Union Pacific (NYSE: UNP) expects an adjusted operating ratio (OR) of 55.6% for the fourth quarter of 2020, the company said in a filing to the U.S. Securities and Exchange Commission on Friday.
The preliminary figure comes as the company factors into its calculations a noncash impairment charge of approximately $278 million related to its investments in its Brazos yard in Texas. Prior to the changes, Union Pacific calculated an OR of 61%.
OR, which is a company’s operating expenses as a percentage of its revenue, is a metric sometimes used to describe the profitability of a company, with a lower OR implying improved financial health. UP says the OR of 55.6% is a 4.1 point improvement from the fourth quarter of 2019.
UP has decided that instead of proceeding with its plans to make the Brazos yard a major classification yard, it will use the investments it has already made on the property for freight car block swapping activities.
UP said in May 2019 that it was adding block swapping capability at its Santa Teresa intermodal complex in New Mexico.
“While the company’s long-term growth outlook in the southern region of its network remains unchanged, the implementation of Unified Plan 2020 has created capacity at existing facilities to effectively handle that growth,” UP said in the filing signed by CFO Jennifer Hamann.
In addition to describing its plans for the Brazos yard and announcing a tentative fourth-quarter OR, UP also gave other preliminary financial results for the fourth quarter. UP expects operating revenues of approximately $5.1 billion, operating expenses of $3.1 billion and an operating income of approximately $2 billion. Excluding the $278 million noncash impairment charge, adjusted operating expenses would be $2.9 billion.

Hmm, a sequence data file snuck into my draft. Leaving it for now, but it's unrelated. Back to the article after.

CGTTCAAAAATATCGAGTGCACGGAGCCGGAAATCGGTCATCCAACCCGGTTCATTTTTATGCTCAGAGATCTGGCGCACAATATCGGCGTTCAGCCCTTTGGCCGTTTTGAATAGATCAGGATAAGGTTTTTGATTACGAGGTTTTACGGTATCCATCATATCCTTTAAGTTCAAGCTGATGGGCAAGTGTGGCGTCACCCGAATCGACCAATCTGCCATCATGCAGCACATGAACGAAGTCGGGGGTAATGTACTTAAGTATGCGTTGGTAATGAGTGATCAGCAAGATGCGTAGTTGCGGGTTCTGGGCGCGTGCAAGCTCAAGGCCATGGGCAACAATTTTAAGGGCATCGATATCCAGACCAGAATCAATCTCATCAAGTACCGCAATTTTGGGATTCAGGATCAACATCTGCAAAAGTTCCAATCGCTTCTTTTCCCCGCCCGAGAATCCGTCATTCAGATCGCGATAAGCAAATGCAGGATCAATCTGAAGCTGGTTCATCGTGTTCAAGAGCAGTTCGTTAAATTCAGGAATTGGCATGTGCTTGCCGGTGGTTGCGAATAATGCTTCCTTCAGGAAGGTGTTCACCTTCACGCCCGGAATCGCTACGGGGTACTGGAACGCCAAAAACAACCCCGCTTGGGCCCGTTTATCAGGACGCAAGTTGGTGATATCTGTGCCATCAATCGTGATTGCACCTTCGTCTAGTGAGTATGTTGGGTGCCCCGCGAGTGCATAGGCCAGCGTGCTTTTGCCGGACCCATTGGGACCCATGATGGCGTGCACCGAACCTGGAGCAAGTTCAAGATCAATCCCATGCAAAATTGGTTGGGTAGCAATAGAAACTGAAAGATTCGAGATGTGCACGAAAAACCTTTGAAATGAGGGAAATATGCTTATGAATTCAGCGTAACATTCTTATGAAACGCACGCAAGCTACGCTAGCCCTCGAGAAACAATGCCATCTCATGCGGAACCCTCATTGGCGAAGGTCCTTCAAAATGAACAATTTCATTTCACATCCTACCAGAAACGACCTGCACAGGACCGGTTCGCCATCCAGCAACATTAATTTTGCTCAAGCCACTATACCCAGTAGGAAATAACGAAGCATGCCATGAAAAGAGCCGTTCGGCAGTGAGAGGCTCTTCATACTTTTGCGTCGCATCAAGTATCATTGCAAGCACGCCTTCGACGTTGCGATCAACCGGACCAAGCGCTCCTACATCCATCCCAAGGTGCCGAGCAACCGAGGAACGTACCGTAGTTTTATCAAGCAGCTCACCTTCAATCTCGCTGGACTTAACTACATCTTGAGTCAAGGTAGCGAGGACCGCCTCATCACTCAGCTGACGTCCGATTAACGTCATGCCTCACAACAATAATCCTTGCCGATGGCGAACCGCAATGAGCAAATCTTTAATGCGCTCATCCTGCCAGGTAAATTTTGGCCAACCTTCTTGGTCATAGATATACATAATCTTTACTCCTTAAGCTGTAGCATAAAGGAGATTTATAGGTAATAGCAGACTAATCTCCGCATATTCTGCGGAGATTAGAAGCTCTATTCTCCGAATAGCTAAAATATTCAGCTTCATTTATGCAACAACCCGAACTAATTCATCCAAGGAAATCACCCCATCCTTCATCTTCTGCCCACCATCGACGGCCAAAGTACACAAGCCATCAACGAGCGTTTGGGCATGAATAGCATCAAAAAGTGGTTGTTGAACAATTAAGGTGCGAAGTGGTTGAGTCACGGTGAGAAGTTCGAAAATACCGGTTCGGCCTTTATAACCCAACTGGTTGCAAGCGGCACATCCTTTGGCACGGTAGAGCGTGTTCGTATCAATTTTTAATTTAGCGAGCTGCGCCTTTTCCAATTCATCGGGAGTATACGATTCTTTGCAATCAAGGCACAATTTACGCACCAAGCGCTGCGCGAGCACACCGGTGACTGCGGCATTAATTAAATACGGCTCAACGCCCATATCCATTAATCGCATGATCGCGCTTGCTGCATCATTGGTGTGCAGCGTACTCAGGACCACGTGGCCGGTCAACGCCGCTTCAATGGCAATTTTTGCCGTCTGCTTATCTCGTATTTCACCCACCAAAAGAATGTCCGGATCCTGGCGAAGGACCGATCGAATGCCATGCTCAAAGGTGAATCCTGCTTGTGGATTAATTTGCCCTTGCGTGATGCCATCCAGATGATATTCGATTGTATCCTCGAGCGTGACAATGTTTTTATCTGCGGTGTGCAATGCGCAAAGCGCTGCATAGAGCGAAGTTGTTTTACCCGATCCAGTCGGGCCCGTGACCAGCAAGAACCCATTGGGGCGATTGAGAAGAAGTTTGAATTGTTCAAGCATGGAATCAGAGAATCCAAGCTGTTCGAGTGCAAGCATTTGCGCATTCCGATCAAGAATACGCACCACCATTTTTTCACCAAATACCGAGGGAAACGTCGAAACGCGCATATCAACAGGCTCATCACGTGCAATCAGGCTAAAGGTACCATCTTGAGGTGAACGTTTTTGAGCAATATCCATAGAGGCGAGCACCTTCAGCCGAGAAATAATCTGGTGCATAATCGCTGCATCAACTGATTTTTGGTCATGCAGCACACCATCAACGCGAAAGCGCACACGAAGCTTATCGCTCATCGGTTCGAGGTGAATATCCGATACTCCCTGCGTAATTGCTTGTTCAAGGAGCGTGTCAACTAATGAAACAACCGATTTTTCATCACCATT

UP will release its fourth-quarter financial results on Jan. 21.
In response to UP’s announcement, Deutsche Bank maintained its buy rating for the company.
“The bottom line is this is exactly the release UNP needed to recover for the relatively lackluster performance of 3Q (and Jim Vena’s transition announcement),” the Friday note said. “To be sure, much of this reflects the power of recovering revenue and mix, as we highlighted in our positive 4Q preview in [mid-December] … where we specifically called out higher grain and beer volumes as contributors to a likely better-than-expected 4Q. But the more consequential point, in our view, is that UNP is achieving a sub-55% OR in the first inning of a volume recovery, when mix is still challenging, albeit recovering.”
UP had initially planned to spend $550 million on the Brazos yard to turn it into one of its highest capacity classification yards on its network, with the ability to switch up to 1,300 railcars per day. But UP’s implementation of precision scheduled railroading, an operating model that seeks to streamline operations, may have contributed to UP’s decision to slow down the pace of the project. UP expected to spend around $550 million on the facility, and construction was expected to be completed in 2020.